It’s New Year’s Day 2013, and I’m among friends in Bielefeld, Germany.
Two years ago this week, I was trudging through snow drifts in the Czech capital city of Prague, a city to which the number of visits has reached double digits; such is the proof of my love for Praha.
At that time, I’d been contemplating making big changes.
One year ago this week, I arrived in San Francisco, after having completed five years of living and working in Chile, ended my time in astronomy after 15-plus years, and began my year-long journey around the world (RTW).
Over this past year, I’ve had to consider two key decisions for the post-RTW:
• Where was I going to live?
• What was I going to do?
I can always go back to North America, and I know it’d be relatively easy to get back into the day-to-day rhythm. But I want something different, yet again.
Travel this year has shown me I’d like to live in Germany again, which is no surprise to many of you; Australia; or New Zealand. It’s true the latter two are about as far as one can get away (from Europe or North America). Yet, I find these two countries attractive for the distance, and they’re much closer to Hong Kong where my sister lives.
What I’m going to do next has been a tough nut to crack. To this point with a year that’s vanished in an instant, I still haven’t a clue. I can’t believe how quickly the year has gone, and I’m no farther now than when I started.
The lion’s share of people with whom I’ve met has been a result of my 15-plus years as an astronomer. With research collaborations and meetings held around the world, I’ve been fortunate to have met a diversity of people, who are themselves scattered about the planet.
It’s little wonder why I get along best with people who have experienced the highs-and-lows of graduate school. They need not have been in science, but the entire experience, not unlike what’s comically represented in phdcomics.com, puts many through a crucible.
The passion for their work overcomes the severity, the low pay, the crap one encounters. Somehow, it’s enough; I am proof that this was once the case. The rest of it becomes a long drawn-out fight and a mental struggle, sometimes against personal demons, and often against the system at large. Some finish their work faster than others, some become more successful than others. This is revealed as the most basic yet cruelest of reality, because there continues to be more successful PhDs than there are available jobs commensurate to the training.
Maybe that’s another truth: that the process produces the best possible science and results, and if you can stay reasonably productive within the system, the system takes care of you.
For me, the truth is astronomy was always a journey: how much could I do and be successful to get me to the next location, rather than the next stage of a career.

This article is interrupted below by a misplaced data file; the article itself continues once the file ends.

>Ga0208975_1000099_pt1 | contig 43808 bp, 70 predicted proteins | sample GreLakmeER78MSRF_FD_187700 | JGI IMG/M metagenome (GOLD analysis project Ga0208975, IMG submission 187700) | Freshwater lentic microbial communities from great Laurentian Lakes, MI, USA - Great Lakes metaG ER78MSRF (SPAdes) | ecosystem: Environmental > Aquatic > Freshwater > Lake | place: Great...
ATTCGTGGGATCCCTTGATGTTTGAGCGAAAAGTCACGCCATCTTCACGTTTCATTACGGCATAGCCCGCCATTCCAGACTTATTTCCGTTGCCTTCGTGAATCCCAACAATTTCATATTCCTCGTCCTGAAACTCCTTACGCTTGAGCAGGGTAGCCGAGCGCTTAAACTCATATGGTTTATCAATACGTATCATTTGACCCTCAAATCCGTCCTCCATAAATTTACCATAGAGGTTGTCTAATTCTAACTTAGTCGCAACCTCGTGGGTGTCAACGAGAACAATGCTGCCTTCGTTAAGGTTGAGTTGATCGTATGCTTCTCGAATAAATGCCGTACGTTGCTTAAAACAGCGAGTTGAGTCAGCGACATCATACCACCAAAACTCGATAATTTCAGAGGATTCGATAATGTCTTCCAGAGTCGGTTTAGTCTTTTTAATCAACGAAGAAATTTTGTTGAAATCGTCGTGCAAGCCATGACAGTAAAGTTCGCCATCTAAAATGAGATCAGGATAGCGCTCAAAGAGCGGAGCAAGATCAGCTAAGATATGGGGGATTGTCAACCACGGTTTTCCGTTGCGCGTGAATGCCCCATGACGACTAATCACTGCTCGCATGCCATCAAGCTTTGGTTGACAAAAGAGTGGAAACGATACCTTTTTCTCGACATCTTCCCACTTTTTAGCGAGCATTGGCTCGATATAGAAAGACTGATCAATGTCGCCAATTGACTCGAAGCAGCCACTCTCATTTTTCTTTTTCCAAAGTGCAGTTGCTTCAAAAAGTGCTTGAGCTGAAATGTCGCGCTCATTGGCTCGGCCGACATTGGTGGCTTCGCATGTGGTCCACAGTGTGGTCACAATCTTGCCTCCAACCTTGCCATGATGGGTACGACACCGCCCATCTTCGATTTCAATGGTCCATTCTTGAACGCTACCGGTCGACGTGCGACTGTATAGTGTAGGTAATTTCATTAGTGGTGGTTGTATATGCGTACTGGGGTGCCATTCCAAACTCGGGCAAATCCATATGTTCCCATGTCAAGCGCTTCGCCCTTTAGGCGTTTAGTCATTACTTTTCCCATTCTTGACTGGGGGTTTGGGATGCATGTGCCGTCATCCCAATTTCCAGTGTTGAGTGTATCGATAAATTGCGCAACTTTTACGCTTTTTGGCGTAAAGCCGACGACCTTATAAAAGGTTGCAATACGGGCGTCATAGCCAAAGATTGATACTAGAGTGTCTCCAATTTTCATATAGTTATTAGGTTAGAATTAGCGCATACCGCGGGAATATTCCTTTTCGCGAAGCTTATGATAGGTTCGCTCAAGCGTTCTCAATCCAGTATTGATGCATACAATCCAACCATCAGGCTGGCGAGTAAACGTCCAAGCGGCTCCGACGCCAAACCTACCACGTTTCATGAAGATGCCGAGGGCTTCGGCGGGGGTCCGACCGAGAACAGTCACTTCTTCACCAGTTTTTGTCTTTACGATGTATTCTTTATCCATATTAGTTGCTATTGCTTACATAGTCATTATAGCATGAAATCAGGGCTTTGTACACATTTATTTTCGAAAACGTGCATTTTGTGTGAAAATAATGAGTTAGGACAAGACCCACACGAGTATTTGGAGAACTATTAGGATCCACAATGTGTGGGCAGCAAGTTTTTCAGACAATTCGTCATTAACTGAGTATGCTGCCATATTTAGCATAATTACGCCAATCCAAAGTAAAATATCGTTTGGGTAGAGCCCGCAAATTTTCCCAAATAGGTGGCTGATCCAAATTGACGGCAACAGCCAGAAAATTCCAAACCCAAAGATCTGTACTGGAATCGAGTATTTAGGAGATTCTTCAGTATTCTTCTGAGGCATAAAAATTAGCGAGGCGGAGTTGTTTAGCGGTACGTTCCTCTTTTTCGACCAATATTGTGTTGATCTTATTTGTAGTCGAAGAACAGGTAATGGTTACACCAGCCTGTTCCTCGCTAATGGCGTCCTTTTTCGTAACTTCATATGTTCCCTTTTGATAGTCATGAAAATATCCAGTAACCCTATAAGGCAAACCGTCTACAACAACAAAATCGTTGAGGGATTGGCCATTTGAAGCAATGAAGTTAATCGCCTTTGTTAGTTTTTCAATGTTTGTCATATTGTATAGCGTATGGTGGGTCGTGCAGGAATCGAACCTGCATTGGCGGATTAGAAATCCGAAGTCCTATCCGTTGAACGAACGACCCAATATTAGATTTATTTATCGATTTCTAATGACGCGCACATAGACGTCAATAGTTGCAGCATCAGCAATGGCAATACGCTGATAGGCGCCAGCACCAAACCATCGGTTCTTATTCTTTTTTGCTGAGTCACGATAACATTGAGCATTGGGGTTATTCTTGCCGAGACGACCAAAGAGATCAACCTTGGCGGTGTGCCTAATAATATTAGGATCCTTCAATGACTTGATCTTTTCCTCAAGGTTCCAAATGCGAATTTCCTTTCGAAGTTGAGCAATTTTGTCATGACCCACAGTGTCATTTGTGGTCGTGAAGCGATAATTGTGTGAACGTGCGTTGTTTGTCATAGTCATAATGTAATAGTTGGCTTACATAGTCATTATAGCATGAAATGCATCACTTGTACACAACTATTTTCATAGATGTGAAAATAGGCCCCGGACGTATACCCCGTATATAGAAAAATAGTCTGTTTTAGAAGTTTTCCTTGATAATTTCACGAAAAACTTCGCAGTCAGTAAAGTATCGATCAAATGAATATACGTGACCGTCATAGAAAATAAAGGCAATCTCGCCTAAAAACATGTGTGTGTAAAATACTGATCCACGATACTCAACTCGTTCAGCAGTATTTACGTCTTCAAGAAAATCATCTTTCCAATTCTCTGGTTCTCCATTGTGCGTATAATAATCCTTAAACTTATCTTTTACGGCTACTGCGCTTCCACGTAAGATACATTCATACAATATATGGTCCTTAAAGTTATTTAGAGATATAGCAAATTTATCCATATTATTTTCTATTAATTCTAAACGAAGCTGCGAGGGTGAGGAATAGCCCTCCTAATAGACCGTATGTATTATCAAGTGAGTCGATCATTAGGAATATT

So many moments in time weren’t merely accumulated, but what I noticed was the increasing rate at which those experiences were gathering over the years. If every day was an avalanche, an obvious conclusion would be a collection of memories too numerous to count.
I am not unique in traveling on this path, as others have had similar experiences. Still, even with the number of places common among travelers, I think it’s remarkable the encounters themselves generate unique and individual memories.
They are mine, evoking the thought that, to borrow a phrase, “I am mine”.
My name is Henry Lee.
I am Canadian, born in a country whose people gave us safety, education, and opportunity.
I am Chinese, born to immigrant parents who, through good and bad, taught us to be aware of our ancestry.
I once thought the straddling between two worlds would come to an end if I made a choice. I’ve realized I never had a choice, and that I would always live in both worlds; I can live with that.
I have been and am physicist.
I have been and am astronomer.
I am published author with a number of first-author papers in peer-reviewed journals.
I am photographer.
One goal I must try and fulfill this year is the production of e-books and prints of my travel photos.
I am world traveler.
Travel in this last year has in many ways become “appetizers” for more. After visiting Madrid, Granada, and Sevilla over a span of three weeks a few years ago, I require a month-long trip driving and eating around Spain. I require weeks of eating in Vietnam, Malaysia, and Indonesia. I once thought Germany and Europe were life-long projects. I was wrong: after six-plus weeks of living in the German capital, I’ve learned Berlin is itself a worthy life-long project.
I am travel blogger.
Taking nothing away from the experience of managing scientific research projects and the production and publishing of scientific papers, I am prouder of what I’ve achieved with my blog, because a number of blog-posts have reached a wider audience around the world with immediate impact and direct relevance to those with questions about a particular destination or a mode of travel.
But now, the RTW year is almost done, and the questions linger, like bubbles over my head: what will I do, and who will I be in 2013?
I have absolutely no idea: it’s exciting and terrifying all at the same time, but it’ll sure be fun to find out.
It ends where it began, as I undertake the final leg of my oneworld RTW-ticket on January 15 by flying out of Frankfurt, Germany and returning to Vancouver, Canada.
I’m seriously considering flying back out to Australia weeks later to begin carving something new there. It’s all open, available, and ready for the taking – the next step is up to me.
I made the two photos above at the American Visionary Art Museum in Baltimore, USA on 27 April 2012 (top), and from Dover Heights in Sydney, Australia on 8 October 2012 (bottom). “I Am Mine” is a reference to Pearl Jam (alternate). This post appears on Fotoeins Fotopress at fotoeins.com.